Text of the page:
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February 2005 

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Eucharist: a practice without domination.



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Eucharist: a practice without domination.

" During a meal, […] Jesus raised from the table, removed his coat and taking a cloth he tied it round his waist. Then he poured water in a basin and began to wash the feet of his disciples and to wipe them with the cloth from round his waist" John 13, 2-5

In John's Gospel this part replaces the institution of the Eucharist in the other Gospels where Jesus took the bread and a cup of wine to announce that this food represents him giving himself. These two accounts strengthen each other, one under the form of a gift, the other as a service that is given.

laver les pieds To wash the feet of his friend, Jesus dressed like a slave. Often the slaves, mostly women, were in charge of this work, so useful considering the state of the roads, full of dust. So that we understand that Peter indignantly refused. "You, Lord, washing my feet! No, no, you will never wash my feet! 
For him it was the utmost humiliation. But Jesus was not forced to accomplish this service. He was not in the status of a slave; he was free. He was the Master and the Lord. He was not at all in a submissive attitude. In this action, Jesus expressed his refusal of a superior status that he was "entitled to" and more generally his refusal of any domination of any body on any one else. "From now on I do not call you disciples but friends"

In kneeling at his friends' feet, Jesus reversed the position of man towards God. In fact, it is not man any more who raises his eyes to God but God who raises His eyes to man. God put himself at the service of men to very end, in kneeling before them, he gave up to be the almighty God. But in doing so, are men going to take advantage of Him? Is He not going to be overcome by them?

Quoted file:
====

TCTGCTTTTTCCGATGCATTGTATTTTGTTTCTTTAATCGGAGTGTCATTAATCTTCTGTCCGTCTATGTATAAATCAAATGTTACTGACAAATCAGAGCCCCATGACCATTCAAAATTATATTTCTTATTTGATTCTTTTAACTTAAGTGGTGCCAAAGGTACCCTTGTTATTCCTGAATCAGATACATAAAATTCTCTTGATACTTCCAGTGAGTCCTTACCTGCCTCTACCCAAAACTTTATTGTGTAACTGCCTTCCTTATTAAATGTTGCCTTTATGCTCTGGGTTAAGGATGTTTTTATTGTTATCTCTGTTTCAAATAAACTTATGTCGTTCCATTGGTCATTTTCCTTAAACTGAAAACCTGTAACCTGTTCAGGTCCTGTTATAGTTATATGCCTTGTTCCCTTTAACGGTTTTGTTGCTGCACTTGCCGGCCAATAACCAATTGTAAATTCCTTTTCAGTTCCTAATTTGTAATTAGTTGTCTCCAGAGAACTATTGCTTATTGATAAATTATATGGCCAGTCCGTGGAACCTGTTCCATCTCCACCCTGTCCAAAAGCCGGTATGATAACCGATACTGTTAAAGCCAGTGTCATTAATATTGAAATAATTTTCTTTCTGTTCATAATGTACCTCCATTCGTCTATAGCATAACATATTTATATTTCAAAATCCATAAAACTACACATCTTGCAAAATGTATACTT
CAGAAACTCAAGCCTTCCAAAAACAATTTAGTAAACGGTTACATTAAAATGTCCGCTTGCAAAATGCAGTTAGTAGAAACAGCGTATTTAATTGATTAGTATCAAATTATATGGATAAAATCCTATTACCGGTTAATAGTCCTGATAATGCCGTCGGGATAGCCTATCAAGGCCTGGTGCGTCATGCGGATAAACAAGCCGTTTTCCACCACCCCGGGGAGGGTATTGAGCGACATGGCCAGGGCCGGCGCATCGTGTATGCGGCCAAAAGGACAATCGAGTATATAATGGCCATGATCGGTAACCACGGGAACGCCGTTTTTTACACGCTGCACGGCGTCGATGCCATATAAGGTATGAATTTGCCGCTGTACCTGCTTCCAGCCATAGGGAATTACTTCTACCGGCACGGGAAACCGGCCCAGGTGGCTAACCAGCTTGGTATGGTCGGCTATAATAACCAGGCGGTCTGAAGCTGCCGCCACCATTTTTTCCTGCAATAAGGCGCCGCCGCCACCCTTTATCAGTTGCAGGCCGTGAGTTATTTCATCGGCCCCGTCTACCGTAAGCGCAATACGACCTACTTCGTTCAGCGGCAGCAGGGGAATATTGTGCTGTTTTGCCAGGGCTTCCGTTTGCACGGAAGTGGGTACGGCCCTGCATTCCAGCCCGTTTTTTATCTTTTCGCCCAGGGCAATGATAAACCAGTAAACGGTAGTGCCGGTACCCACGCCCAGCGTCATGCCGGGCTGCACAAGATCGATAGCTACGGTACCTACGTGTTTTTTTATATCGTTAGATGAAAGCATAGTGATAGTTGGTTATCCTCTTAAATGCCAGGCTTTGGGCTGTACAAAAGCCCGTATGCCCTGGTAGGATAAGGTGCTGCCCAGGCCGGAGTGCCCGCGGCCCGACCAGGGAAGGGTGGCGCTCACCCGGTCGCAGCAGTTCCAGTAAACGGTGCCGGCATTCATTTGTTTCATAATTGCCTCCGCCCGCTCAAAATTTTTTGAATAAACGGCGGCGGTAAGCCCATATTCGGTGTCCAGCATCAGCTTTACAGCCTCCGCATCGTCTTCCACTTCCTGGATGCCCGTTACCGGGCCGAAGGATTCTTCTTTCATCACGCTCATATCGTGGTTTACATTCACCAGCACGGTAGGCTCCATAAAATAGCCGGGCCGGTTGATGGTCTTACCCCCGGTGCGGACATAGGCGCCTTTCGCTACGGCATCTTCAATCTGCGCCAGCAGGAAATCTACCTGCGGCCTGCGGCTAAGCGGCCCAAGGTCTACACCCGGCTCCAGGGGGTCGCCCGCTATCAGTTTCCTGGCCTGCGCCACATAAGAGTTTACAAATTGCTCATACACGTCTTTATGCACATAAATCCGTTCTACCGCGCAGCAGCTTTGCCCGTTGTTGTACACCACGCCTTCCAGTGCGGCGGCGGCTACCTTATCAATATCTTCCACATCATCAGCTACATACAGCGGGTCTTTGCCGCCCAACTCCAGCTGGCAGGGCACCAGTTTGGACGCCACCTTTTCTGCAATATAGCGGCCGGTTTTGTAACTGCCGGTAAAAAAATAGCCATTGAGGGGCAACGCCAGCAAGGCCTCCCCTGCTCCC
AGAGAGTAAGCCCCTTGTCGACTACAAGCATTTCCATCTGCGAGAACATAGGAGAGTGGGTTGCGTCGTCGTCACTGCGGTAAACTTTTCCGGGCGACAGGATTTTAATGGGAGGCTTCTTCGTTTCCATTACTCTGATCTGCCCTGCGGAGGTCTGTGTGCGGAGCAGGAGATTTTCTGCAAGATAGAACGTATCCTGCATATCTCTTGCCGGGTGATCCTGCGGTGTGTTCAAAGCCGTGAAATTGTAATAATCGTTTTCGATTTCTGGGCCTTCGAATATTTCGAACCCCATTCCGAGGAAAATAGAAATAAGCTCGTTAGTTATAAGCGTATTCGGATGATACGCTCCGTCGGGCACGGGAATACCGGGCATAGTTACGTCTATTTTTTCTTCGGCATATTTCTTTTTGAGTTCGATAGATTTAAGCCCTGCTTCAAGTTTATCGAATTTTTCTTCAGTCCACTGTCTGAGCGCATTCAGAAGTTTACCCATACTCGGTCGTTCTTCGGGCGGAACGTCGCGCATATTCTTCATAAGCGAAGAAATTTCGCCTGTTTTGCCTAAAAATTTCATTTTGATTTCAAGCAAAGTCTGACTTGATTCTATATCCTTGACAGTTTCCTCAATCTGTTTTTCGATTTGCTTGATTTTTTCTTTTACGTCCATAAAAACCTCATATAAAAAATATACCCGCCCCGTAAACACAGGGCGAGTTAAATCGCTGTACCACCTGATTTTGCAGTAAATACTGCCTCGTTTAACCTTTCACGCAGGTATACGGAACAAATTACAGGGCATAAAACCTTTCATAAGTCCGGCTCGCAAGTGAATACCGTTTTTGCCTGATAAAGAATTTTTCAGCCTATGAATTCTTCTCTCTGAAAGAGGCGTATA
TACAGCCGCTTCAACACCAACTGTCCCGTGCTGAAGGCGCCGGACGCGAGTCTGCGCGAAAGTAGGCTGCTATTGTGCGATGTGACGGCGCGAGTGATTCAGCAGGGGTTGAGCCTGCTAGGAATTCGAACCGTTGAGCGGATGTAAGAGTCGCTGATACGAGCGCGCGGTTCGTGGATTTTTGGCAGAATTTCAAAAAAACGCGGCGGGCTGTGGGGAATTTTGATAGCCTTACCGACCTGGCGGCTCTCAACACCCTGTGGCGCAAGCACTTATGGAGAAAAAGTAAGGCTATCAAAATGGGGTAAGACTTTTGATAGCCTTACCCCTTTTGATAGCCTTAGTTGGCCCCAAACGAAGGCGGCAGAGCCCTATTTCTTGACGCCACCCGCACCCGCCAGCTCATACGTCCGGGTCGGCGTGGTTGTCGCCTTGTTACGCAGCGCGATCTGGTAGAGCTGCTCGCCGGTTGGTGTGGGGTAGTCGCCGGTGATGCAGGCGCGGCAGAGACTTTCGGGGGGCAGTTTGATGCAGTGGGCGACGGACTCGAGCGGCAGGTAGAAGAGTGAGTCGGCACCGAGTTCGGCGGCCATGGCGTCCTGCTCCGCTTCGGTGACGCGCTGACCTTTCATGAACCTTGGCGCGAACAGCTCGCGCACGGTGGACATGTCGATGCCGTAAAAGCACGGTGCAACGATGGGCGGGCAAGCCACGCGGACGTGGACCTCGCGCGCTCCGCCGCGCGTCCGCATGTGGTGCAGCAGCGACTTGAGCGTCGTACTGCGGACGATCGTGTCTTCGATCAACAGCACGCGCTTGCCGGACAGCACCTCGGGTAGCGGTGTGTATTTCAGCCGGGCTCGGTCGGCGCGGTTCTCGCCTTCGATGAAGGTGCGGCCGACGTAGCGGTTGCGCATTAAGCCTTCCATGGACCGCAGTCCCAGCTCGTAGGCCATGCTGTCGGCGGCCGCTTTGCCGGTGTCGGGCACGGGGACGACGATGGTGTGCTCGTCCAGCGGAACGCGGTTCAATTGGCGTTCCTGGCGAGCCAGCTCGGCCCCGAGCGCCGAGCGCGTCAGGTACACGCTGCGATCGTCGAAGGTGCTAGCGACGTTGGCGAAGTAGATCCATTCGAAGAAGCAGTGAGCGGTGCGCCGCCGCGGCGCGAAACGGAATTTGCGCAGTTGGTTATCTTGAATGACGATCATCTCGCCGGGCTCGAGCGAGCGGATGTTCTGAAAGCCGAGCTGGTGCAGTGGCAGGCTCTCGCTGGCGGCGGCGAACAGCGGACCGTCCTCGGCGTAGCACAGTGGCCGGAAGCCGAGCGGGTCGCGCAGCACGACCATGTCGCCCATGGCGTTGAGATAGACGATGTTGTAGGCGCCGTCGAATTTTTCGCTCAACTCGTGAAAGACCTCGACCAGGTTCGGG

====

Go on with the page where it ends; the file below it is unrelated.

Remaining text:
dernier repas 

It is there that we get back to the meaning of the bread and the wine of Jesus' last meal. Jesus becomes as available as food and drink to fulfill the human needs. He is at the disposal of the hungry and the thirsty. He entirely offers himself without any dominating attitude. And he asked us to do it in memory of him. From this we feel how are inappropriate all the rules imposed to the Eucharist and the limits assigned to have access to it. Jesus did accept all the risks of our liberty. He did not give a limit to his gift: "All of you eat and drink, it is for the crowd" To exclude some body from Eucharist means removing its character of being a free gift, its character of a gift given without counting and without domination.

Every body is then invited to relate to others without a dominating attitude. "If I, the Lord and the Master, washed your feet, you too should wash the feet of one another" There is not any more the need to wash other's feet, it does not figure any more in the rules of welcoming our guests but we still have to be at the disposal of the others and to listen and to help every body. It is the only way to consider them as brothers and sisters and to stop any desire to dominate them. Doing so they will feel themselves existing as human being, in the full sense, able to relate at the same level with the others. Eucharist without an action of service is deprived of its meaning.

ressouces en humanité The attitude of having no-domination is not an attitude of weakness but of strength. "Nobody is taking my life, it is me who gives it". It is the power of a powerless love. To adopt such an attitude, we have to be strong and to know how to develop all our skills in humanity. 
This does not surge from a will of power or pretending but from diversified relationships and a faith in an original unconditional love that preceded us. We have to open ourselves to our own capacities as well as to others. In these conditions we will be able to practice towards each other a no-dominating attitude opening to a communion of fraternity that is a prelude to the completeness of a promise life. Is it not the profound meaning of the Eucharist?